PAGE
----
Vegas feel to it, as guys would hand you a flyer with
“Girls, Girls, Girls” written across the
top.

Soccer Argentina 395 wide | Advocate.com

Along with Evita
and soccer, Argentina is also known for inexpensive
leather products. I was able to purchase an incredibly soft
three-quarter-length leather jacket with silk lining for
$150, and another great buy was an embroidered
T-shirt for about $10. Cashmere sweaters are a steal
at approximately 20 bucks for solid colors, and it's
$30 for that hot fall look, argyle. If you are looking for
an early-winter getaway, Buenos Aires is the place to
get all of your Christmas shopping done at clearance
sale prices (it will be approaching summer there).

After shopping to
exhaustion, we grabbed a bite to eat a few blocks from
Florida Street at El Palacio de la Papa Frita (there are
multiple locations; we went to Lavalle 954). The name
reflects the mom-and-pop atmosphere of the restaurant.
Though the fluorescent lights were slightly
off-putting, the food made up for the lack of ambiance.
Friendly waiters greeted us with a handshake and smile
upon entering the surprisingly busy restaurant. Keep
in mind, people in Argentina eat later than most
Americans. Lunch is usually around 2 p.m., and dinner
doesn’t start until 9 or 10 p.m.

Since Argentina
is world-renowned for its fantastic steak and wine, I
thought I’d put that reputation to the test.
Heeding the recommendation of the staff, I tried a
2003 Terza Volta Malbec, which is produced in the
province of Mendoza. The full-bodied red wine had a
raspberry aroma with a very subtle and smooth taste. It
really complemented the taste of my amazingly tender
12-ounce steak.

The dinner had
only one slight hiccup: In Buenos Aires, don’t assume
salad comes with lettuce. Making that assumption, I ordered
tomatoes, cucumbers, and carrots, and that’s
exactly what I got. The waiter did, however, ask me if
I would like my lettuce-less salad tossed with olive
oil, but I politely declined. For dessert I ordered a flan
confection that was topped off with homemade whipped
cream and a spoonful of caramel on the side. It was
amazingly sweet but delicious. Total price for the
three-course meal (including wine) was 39 pesos, or $12. No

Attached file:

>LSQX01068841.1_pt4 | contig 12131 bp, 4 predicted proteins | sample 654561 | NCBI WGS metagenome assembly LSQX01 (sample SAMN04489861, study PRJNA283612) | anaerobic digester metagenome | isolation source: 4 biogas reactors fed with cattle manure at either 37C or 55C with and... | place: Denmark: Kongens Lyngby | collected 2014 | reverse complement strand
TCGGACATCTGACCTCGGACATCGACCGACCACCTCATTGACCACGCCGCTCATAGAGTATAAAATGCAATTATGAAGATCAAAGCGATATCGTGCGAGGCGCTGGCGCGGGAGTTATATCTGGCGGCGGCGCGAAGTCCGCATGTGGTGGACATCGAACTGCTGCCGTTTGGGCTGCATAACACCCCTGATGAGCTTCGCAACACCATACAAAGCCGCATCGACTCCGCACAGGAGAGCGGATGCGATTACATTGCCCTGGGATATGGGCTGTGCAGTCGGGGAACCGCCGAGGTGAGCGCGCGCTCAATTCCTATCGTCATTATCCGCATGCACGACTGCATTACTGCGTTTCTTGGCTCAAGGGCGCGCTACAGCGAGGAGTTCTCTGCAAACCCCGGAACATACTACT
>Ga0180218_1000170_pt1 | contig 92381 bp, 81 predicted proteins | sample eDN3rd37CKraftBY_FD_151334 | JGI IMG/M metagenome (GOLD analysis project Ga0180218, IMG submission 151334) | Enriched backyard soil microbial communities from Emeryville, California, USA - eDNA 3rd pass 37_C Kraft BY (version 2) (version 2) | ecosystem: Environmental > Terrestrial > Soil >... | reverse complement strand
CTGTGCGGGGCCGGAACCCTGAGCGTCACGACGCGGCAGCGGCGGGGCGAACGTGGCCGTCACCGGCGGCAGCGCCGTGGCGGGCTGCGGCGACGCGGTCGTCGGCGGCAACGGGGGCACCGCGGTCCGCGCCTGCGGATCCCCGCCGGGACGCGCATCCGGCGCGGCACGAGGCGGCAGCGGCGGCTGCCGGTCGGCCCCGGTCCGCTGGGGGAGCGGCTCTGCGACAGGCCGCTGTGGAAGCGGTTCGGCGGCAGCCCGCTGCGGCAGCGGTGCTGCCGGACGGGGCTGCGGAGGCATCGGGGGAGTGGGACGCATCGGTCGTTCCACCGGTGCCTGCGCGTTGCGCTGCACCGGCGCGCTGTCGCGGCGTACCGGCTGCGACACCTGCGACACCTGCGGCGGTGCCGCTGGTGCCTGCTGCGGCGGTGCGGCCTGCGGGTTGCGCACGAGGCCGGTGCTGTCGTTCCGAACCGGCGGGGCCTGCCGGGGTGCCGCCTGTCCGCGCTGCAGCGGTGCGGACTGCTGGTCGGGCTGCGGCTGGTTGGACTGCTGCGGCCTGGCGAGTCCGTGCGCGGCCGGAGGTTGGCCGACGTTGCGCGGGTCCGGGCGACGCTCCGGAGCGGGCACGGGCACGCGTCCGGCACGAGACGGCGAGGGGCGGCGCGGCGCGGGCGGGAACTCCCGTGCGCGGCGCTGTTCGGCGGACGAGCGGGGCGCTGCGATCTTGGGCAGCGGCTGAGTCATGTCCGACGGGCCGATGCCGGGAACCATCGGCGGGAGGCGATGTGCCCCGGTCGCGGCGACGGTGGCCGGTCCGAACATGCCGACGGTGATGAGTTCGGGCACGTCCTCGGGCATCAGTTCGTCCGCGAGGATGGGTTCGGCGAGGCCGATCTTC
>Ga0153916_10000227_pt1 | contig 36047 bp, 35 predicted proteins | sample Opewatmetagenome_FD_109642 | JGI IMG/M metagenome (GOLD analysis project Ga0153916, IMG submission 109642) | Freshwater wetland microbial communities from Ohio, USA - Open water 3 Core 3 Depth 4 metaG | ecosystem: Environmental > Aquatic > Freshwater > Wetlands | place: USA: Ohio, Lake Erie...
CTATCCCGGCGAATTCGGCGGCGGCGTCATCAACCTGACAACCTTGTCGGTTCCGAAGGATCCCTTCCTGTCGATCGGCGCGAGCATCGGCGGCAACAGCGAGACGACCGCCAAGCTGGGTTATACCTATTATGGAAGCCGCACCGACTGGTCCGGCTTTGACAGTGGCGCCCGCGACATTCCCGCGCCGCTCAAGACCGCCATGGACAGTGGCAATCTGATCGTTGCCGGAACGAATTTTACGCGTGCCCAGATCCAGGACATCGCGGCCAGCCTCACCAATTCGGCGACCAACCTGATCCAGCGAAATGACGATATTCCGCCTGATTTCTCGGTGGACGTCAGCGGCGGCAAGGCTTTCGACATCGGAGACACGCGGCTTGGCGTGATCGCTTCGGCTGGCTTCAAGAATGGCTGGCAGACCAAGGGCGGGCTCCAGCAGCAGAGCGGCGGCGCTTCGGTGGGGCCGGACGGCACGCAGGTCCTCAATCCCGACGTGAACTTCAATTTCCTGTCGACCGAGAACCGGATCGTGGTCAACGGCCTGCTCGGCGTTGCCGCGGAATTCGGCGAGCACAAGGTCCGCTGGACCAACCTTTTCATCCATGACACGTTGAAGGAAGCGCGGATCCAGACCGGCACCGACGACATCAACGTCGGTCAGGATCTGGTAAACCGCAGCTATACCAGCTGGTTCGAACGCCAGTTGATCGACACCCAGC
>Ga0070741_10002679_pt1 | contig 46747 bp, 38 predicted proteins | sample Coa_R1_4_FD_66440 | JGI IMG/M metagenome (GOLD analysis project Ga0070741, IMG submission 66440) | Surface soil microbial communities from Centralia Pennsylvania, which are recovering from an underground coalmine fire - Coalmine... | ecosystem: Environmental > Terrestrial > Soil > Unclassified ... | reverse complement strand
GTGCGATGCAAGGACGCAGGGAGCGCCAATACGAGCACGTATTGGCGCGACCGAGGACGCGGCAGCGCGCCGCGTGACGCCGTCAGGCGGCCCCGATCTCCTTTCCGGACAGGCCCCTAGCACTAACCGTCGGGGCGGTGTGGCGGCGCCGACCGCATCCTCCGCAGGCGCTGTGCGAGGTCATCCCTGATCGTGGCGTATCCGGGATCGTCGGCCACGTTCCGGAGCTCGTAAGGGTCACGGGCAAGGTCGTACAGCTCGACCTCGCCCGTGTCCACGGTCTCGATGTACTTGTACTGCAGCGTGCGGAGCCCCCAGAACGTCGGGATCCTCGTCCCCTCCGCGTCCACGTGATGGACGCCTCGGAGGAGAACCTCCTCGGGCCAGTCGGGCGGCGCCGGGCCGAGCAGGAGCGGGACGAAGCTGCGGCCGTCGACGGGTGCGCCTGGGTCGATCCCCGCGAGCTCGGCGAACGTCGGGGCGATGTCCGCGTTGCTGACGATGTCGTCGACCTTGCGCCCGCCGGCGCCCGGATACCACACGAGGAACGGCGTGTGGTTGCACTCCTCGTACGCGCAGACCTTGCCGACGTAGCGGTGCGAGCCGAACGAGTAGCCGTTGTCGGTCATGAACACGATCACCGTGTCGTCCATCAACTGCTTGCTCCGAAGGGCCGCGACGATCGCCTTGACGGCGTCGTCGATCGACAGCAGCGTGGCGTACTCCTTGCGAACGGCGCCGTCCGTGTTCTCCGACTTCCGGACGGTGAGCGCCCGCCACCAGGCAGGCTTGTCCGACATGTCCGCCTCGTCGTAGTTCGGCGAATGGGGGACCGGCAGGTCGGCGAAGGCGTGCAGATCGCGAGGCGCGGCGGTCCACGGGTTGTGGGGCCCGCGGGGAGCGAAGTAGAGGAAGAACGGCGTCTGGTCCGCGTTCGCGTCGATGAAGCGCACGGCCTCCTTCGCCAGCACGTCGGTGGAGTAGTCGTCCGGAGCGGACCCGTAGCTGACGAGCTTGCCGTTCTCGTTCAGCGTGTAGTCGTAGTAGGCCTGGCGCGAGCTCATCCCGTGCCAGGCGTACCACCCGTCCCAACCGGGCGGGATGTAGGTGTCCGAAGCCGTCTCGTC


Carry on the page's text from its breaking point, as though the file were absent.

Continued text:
wonder this restaurant is a local favorite.

After loading up
on calories and destroying our diets, we walked to one
of the most famous and beautiful parts of Buenos Aires,
Plaza de Mayo. The square is constructed so that you
can stand in the middle of the square and turn 360
degrees looking up corridors that give you glimpses
of parliament, the national cathedral, monuments like
the Obelisco, the national library, and other
buildings of national importance. Many of the office
buildings surrounding the square are stunning, resembling
the Plaza Hotel in New York City.

The crown jewel
of the square is Casa Rosada. It sort of resembles the
Barbie dream house my sister had growing up. Any wonder
Buenos Aires is so queer-friendly? Instead of a White
House, the president of Argentina lives in a "Pink
House." More importantly, as every good queen knows,
it is where Madonna filmed Evita and sang
“Don’t Cry for Me Argentina.”

It was a far
different scene at the stadium where the finals were played.
Hundreds of rowdy fans, family members, activists, and
eliminated team members filed in to watch the bronze
medal match between the West Hollywood Eclipse and the
London Titans. West Hollywood pulled out an exciting
5–4 victory in a penalty kick shoot-out.

In the
championship match between Los Dogos (Argentina) and
Stonewall FC (England), the Argentina club won,
1–0. And even though my hometown team, the
Seattle Rain, didn’t do as well I had hoped, there
were definitely no tears shed in Argentina.